Most vista views aren’t this easy, or as short of a distance either, so this is perfect for someone just wanting a nice quick, somewhat taxing view. A good hike and climb that will make you ‘feel like you did something’ or ‘accomplished’ a goal despite not having to do that hard of a workout. Plus, the view is incredible from the top, at all times of the year, and especially at sunset.

Speaking of sunsets:

Lead Up

I had wanted to take pup dog (Leela) out for our hike earlier in the day, but due to a slow morning start, and then getting a call that my daughter was needed to be taken to a doctor’s appointment, it didn’t happen until a bit later. So after running some errands and taking my daughter to her appointment, and dropping her back off with the ex-wife I took Leela to Hawk Rock. From Hummelstown, its roughly a 30 minute drive (Google Maps will say anywhere from 30 – 35 minutes depending on time of day). I arrived at the parking area at the base of the trail at 5:20PM.

Hawk Trail via Appalachian Trail

Hike: Hawk Trail via Appalachian Trail
Location: State Game Lands Number 290
Near: Duncannon, Perry County, Pennsylvania
Length: 1.9 Miles (as per AllTrails)
Elevation Gain: 761 Feet Gain (as per AllTrails)
Route Type: Out and Back
AllTrails Map: Hawk Rock via Appalachian Trail
AllTrails Description: Hawk Rock via Appalachian Trail is a 1.9 mile heavily trafficked out and back trail located near Duncannon, Pennsylvania that features beautiful wild flowers and is rated as moderate. The trail is primarily used for hiking, walking, nature trips, and bird watching and is best used from March until October. Dogs are also able to use this trail but must be kept on leash.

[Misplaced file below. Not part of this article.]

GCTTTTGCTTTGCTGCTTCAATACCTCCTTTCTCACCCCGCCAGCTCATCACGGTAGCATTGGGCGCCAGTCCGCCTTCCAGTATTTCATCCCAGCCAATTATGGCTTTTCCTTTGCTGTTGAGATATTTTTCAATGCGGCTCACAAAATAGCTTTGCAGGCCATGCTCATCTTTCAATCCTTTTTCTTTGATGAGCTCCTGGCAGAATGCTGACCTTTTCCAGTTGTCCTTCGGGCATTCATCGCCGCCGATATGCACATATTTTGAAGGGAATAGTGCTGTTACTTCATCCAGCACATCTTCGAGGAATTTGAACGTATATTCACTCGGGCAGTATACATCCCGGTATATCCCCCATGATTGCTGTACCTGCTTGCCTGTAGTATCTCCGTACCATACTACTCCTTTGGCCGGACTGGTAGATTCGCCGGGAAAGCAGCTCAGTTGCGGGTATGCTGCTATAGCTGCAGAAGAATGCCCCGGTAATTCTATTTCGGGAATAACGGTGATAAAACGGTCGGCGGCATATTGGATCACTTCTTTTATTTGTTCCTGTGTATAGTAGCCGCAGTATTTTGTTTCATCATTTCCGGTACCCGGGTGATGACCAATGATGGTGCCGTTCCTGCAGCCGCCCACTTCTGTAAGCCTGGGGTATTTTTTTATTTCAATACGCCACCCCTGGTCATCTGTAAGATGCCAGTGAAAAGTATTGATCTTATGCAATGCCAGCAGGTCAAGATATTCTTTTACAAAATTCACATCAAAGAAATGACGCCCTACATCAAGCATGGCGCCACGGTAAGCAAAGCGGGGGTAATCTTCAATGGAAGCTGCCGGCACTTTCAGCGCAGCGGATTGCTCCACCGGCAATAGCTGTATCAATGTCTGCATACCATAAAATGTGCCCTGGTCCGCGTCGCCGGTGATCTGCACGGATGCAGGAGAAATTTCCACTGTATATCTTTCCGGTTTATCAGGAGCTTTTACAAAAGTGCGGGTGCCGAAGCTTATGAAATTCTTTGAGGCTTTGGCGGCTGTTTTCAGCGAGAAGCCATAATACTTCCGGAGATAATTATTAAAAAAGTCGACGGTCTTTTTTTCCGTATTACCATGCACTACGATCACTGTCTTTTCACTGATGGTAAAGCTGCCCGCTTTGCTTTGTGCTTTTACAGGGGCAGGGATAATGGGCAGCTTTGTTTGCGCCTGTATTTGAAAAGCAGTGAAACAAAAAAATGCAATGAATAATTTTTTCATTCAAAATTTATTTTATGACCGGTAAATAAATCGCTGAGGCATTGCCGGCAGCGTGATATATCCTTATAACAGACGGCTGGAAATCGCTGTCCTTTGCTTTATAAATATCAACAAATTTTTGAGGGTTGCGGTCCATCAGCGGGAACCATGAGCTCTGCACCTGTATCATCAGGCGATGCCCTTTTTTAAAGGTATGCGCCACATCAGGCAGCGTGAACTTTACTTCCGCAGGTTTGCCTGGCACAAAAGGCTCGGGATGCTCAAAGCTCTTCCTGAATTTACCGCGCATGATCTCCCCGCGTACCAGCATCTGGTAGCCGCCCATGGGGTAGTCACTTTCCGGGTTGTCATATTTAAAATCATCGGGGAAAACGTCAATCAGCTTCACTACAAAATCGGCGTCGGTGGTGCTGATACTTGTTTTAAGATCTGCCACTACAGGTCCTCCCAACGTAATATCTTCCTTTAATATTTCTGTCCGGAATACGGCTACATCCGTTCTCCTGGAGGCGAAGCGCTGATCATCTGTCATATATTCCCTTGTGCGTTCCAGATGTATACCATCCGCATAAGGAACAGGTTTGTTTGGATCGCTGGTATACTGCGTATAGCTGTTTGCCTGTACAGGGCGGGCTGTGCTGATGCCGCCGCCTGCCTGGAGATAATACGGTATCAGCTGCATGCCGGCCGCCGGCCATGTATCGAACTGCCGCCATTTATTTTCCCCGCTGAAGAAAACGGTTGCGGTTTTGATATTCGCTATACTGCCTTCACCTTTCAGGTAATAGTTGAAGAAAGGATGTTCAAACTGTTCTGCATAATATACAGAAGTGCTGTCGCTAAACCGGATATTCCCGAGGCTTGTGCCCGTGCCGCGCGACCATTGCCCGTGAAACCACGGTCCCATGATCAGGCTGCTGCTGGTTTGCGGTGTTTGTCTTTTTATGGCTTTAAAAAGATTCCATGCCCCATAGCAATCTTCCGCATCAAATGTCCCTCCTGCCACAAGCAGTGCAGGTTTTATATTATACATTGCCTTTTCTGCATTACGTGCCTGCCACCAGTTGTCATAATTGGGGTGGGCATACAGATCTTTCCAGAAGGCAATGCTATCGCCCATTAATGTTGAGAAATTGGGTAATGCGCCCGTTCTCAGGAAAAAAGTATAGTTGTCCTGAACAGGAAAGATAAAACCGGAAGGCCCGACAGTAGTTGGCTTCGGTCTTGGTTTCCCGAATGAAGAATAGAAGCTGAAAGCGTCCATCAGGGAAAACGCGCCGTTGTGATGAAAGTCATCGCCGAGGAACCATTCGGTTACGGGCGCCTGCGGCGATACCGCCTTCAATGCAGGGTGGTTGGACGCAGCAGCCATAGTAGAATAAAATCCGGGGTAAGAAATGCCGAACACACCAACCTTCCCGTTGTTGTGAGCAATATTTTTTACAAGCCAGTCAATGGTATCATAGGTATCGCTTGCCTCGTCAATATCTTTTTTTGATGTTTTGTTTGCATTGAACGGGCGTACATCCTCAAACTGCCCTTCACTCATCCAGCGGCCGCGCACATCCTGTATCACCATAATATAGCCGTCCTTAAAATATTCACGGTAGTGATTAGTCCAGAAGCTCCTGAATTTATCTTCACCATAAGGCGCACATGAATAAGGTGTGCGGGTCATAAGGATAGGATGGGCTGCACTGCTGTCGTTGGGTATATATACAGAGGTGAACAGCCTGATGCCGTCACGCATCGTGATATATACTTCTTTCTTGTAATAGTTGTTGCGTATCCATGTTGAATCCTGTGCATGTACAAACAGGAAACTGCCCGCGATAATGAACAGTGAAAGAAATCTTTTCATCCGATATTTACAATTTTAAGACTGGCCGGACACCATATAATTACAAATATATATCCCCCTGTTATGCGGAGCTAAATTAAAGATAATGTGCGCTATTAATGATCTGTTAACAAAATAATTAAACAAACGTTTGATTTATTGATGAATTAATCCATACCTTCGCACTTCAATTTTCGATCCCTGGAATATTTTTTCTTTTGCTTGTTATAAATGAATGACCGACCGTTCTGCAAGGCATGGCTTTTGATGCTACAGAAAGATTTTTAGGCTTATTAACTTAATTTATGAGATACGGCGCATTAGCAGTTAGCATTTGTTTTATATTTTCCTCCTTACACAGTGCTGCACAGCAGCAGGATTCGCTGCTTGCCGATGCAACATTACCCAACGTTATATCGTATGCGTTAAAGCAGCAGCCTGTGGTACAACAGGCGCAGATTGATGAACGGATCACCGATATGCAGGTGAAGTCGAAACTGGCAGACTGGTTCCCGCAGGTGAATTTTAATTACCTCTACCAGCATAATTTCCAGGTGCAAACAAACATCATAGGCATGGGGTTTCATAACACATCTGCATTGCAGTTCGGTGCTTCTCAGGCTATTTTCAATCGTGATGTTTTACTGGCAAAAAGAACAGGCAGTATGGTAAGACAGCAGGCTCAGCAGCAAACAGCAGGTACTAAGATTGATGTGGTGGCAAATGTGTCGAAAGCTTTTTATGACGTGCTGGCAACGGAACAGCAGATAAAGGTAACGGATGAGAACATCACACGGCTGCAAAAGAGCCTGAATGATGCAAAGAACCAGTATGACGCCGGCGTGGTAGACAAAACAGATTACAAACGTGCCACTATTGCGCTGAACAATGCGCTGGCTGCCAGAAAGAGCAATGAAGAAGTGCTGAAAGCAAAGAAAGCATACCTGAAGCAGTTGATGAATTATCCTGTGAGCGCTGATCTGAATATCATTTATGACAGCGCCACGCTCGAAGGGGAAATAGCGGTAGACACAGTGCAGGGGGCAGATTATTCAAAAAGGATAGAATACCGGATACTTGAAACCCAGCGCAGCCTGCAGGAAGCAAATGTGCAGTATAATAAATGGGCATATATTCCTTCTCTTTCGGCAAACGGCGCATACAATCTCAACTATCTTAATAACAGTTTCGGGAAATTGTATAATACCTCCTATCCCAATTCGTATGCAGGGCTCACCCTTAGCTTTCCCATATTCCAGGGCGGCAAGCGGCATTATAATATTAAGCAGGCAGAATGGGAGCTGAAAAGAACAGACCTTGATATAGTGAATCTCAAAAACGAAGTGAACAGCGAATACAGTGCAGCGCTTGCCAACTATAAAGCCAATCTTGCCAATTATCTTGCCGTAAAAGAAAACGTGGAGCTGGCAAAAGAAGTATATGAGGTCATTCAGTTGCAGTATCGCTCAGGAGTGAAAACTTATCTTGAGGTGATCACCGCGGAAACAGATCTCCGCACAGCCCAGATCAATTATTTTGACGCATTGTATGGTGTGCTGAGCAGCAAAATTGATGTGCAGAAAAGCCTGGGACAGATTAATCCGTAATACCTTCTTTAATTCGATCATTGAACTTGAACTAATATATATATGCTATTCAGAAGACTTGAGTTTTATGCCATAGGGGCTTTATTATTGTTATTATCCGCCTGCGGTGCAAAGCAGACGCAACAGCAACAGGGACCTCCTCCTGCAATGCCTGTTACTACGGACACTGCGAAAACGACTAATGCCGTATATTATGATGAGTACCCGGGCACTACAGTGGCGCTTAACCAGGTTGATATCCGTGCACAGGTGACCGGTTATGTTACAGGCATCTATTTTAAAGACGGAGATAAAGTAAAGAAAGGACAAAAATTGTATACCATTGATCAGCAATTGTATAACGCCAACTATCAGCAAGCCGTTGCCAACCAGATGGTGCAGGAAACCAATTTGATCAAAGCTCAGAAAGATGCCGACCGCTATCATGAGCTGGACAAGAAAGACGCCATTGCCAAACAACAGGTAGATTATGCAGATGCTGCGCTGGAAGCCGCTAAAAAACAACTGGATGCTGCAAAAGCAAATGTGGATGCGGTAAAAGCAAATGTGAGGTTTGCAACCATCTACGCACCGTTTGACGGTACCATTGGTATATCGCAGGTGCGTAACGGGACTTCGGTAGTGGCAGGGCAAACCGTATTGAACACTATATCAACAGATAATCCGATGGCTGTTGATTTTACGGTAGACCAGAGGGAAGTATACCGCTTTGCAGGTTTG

The Hike

My hike of Hawk Rock and Appalachian Trail via MapMyRun

As you can see, I didn’t just do the 1.9 miles of the Hawk Rock trail that AllTrails shows. I decided I would hike and walk some of the Appalachian Trail as well. Why not right? Beautiful day and night and a beautiful scenic area. Why not hike it! Plus its Earth Day afterall!

At the start of the hike, at the foot of the trailhead, I could immediately hear the sound of a woodpecker. and sure enough, about two minutes onto the trail, there he was.

I tried taking a video of him as he ‘worked’ on the tree, but of course he just stared at me instead, so I left him be and continued my hike up to the Hawk Rock vista with Leela. The walk up was pretty uneventful, only passing one older (I would say late 60s) couple.

Got to the top – (well, the vista outlook, there’s a small incline to go yet to get to the Appalachian Trail) – and as always, the view was amazing and wonderful, and Leela was a good sport posing for me – to the best of her ability – while I took some pictures.